Connie King Leonard was teaching sixth grade in Eugene, Oregon, when the realities of living without housing struck her during an interaction with one of her top students.
“He was a good kid, did everything right, really nice, and then partway through the school year he quit bringing his science book,” she recalls. “I would say, ‘Johnny, where’s your science book?’ And it went on for a long time. To the point where I finally said, ‘Johnny, I want you to look through every inch of your room for that science book.’ And he whipped around and said, ‘There are five of us living in a camper on the back of a pickup truck. My science book is not there.’”
Leonard’s debut novel, Sleeping in My Jeans, released in early November by Ooligan Press, follows 16-year-old high school student Mattie, her younger sister, and their mother, who find themselves living in their car after domestic violence causes them to leave their house. The novel has met with largely positive critical reception, from Kirkus to Booklist, the former praising its "straightforward prose and sympathetic characters," and how the book "drives home how difficult life can be for young people on the street."
Not bad for an author who began her first book at the age of 59, after retiring from teaching in 2006. It took almost 12 years for her to complete the book and find a publisher. For her research, Leonard interviewed women staying in shelters in Eugene, police officers who came into contact with Eugene’s houseless population, and employees at the local library—and reflected on her own experiences working with houseless students.
As reported by Oregon's Department of Education, the number of houseless youth has risen over the years, to 21,576 for the 2017-18 school year.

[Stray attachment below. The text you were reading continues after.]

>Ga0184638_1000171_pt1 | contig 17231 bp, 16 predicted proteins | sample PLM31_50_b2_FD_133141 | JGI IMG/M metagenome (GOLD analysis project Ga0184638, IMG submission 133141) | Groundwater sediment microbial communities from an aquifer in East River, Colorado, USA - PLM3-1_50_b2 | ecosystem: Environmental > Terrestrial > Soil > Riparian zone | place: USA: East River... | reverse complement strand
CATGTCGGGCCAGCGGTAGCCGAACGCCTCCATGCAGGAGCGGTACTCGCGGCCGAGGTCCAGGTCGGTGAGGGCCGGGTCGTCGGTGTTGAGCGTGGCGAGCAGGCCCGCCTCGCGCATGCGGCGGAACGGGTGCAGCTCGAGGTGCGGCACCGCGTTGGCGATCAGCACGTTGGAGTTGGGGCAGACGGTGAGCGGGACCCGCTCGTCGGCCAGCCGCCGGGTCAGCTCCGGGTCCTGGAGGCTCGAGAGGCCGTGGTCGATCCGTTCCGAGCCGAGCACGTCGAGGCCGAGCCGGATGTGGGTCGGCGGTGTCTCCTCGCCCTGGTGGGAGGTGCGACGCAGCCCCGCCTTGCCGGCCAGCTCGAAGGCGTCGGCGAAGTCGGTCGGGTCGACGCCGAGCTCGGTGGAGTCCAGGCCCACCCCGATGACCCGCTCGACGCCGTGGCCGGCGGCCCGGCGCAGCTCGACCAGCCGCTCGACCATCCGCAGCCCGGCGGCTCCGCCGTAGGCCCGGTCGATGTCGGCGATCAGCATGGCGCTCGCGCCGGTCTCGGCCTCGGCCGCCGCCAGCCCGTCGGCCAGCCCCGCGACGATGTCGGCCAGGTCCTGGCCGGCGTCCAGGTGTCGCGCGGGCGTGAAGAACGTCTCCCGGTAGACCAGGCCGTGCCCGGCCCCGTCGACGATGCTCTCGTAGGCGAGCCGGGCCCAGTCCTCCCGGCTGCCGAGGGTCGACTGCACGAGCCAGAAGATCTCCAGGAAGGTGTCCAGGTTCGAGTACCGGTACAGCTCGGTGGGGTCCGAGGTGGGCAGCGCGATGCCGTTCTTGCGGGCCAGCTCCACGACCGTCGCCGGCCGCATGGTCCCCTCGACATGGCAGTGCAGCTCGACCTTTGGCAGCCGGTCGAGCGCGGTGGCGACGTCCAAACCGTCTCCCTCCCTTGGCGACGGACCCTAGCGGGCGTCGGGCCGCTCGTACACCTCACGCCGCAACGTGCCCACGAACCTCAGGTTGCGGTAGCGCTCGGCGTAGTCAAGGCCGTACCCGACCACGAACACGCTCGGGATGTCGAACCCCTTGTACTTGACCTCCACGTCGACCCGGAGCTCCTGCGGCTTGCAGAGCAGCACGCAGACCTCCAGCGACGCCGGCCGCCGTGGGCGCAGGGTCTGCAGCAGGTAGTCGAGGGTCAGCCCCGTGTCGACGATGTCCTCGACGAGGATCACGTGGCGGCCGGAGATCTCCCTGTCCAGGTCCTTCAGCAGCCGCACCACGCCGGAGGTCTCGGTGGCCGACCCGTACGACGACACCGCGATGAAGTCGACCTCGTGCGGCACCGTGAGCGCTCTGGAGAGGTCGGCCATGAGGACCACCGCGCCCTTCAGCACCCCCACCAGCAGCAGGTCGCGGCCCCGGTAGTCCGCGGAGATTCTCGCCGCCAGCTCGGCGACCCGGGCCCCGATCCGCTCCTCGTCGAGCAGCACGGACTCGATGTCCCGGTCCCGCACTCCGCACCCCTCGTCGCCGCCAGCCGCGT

“It’s unfair that people can have full-time jobs and still not be able to make rent,” Leonard says. “We lose sight of the fact that a cut in hours at work or a medical emergency can put people on the street.”
Students experiencing houselessness are nearly 87 percent more likely to quit going to school, according to a 2014 report from Tufts University. Most recently, the Oregon Department of Education found that only 50 percent of houseless students graduate high school in four years, and that the lack of stable housing, decent rest, and access to computers dramatically affects students’ ability to concentrate on coursework and succeed academically.
For Leonard, Sleeping in My Jeans is intended to help readers understand the experiences of houseless kids. “I hope that this story brings some empathy for people,” she says. “Empathy for students who are struggling to compete with kids that have the home and the family and everything going for them.”